Although programming within the Parabix framework is similar in nature to programming under SAX, it would ultimately be desirable to provide high-performance alternatives using high-level programming paradigms such as that of XSLT. Implementation of a high-performance XSLT processor using Parabix is an active focus of our ongoing research. A further research direction worth considering is the possibility of deploying Parabix on the client-side to provide performance improvements in SVG rendering performance.

Table of Contents

XML Transformation Technologies
XSLT Design Patterns
GML to SVG Document Transformation
Source GML Document Structure
Destination SVG Document Structure
Multiple Source GML Documents
Performance Evaluation
High Performance XML Technologies
Test Environment
Hardware Events
Benchmark Data Characteristics
GML to SVG Benchmarks
Performance Results
Data Parallelism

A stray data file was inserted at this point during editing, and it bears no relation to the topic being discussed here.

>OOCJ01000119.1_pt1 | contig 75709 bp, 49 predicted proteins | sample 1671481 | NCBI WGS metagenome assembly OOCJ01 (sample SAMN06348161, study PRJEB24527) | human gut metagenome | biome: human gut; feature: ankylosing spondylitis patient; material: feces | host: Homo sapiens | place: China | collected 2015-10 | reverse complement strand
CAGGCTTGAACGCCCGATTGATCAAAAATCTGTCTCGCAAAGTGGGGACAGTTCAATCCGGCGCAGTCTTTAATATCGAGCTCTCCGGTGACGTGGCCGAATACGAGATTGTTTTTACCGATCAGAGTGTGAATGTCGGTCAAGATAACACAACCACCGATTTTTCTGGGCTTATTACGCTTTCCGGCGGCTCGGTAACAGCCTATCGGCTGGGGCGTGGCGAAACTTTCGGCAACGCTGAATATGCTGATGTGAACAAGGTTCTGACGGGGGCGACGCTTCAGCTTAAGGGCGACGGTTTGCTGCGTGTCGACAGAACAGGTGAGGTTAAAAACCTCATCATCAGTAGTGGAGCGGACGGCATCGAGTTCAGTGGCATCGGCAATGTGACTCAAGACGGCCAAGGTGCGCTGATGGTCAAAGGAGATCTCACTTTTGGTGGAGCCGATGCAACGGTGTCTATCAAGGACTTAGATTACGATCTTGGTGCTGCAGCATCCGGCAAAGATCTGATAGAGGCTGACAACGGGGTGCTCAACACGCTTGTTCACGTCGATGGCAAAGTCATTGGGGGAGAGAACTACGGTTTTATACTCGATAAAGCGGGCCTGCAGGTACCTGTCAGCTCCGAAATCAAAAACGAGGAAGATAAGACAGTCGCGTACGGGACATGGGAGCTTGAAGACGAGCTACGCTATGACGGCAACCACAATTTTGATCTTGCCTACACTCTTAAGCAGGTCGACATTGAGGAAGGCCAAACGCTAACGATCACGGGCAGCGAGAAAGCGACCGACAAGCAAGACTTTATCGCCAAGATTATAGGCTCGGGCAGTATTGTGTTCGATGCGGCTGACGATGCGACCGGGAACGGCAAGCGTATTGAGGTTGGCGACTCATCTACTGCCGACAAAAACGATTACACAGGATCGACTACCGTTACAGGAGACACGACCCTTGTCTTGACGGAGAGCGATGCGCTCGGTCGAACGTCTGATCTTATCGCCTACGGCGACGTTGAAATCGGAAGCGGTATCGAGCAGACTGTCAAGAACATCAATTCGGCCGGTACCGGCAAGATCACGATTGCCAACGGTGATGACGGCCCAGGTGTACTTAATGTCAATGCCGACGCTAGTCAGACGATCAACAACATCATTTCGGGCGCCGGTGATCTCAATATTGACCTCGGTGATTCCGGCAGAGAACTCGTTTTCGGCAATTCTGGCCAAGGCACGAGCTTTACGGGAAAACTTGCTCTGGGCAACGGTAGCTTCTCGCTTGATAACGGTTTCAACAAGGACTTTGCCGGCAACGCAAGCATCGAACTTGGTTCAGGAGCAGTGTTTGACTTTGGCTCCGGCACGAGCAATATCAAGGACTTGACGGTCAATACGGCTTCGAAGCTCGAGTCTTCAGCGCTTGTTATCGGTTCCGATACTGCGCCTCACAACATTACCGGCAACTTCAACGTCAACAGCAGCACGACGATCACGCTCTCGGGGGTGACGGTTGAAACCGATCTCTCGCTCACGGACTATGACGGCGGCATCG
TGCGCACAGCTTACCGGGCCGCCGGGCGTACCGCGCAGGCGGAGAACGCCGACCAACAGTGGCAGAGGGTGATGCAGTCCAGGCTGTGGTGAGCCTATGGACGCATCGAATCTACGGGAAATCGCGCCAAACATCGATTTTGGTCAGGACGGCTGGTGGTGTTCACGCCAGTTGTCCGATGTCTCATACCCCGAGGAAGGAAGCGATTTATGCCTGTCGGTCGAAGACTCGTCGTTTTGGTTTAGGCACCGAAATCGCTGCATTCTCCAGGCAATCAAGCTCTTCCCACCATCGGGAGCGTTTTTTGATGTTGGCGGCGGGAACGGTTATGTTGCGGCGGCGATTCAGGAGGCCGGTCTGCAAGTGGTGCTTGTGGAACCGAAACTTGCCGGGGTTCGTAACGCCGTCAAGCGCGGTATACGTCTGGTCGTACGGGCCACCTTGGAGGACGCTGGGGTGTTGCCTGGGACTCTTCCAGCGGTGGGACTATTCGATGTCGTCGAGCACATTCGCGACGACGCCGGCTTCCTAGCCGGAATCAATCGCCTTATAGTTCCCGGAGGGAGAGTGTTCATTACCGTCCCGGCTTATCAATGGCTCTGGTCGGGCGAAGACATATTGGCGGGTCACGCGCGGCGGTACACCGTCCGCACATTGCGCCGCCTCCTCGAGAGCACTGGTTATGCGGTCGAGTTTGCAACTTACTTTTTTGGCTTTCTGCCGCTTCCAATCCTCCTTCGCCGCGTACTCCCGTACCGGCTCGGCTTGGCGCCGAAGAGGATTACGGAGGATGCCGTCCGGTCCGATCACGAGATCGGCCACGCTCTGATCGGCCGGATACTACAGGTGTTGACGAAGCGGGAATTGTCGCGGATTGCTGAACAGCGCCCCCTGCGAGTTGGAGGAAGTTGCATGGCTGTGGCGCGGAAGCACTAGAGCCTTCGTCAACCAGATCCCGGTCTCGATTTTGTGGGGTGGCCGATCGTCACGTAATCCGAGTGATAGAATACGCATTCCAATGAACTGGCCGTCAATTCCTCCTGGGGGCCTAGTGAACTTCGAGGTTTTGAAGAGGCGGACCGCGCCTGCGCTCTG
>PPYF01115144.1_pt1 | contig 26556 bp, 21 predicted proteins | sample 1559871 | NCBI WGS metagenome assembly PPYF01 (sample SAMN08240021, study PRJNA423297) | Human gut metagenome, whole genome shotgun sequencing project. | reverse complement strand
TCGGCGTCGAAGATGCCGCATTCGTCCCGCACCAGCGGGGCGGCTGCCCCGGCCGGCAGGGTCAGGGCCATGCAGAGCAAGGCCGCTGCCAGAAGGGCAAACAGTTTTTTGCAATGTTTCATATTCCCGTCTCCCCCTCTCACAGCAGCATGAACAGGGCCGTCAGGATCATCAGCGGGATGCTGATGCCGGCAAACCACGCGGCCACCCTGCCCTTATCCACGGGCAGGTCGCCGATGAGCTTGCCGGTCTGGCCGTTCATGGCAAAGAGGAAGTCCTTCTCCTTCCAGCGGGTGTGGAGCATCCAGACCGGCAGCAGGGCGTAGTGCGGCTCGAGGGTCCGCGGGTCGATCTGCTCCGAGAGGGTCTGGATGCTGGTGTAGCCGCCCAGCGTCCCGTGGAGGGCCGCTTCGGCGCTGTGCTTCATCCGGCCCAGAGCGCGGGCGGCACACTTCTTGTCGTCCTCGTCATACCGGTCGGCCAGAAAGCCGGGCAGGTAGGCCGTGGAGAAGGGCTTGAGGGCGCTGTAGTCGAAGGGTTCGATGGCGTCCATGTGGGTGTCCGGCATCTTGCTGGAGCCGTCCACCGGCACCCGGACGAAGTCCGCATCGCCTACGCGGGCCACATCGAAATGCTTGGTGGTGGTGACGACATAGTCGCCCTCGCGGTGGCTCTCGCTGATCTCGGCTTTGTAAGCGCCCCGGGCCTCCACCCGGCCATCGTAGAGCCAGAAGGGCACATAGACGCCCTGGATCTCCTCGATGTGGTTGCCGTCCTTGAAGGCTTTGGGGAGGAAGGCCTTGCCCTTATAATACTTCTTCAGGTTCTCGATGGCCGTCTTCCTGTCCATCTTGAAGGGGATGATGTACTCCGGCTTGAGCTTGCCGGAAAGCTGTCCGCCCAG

The visualization of geographic information is one of the primary goals of on-demand web-based mapping systems [1]. Web-based mapping systems commonly encode spatial data with GML for transmission and with SVG for display [1][2][3]. GML is an XML grammar defined by the Open Geospatial Consortium (OGC) to encode geographical features [4]. As an XML grammar, GML is platform neutral and is well suited to facilitate the exchange of spatial data over the Internet. GML however, is not a visualization format. Rather, GML relies on commercially available viewers for data visualization, with Scalable Vector Graphics (SVG) viewers being one of the most common [1]. Large volumes of GML data are typical in on-demand web-based mapping, and as a consequence, the visualization of GML as SVG requires high-performance GML to SVG translation.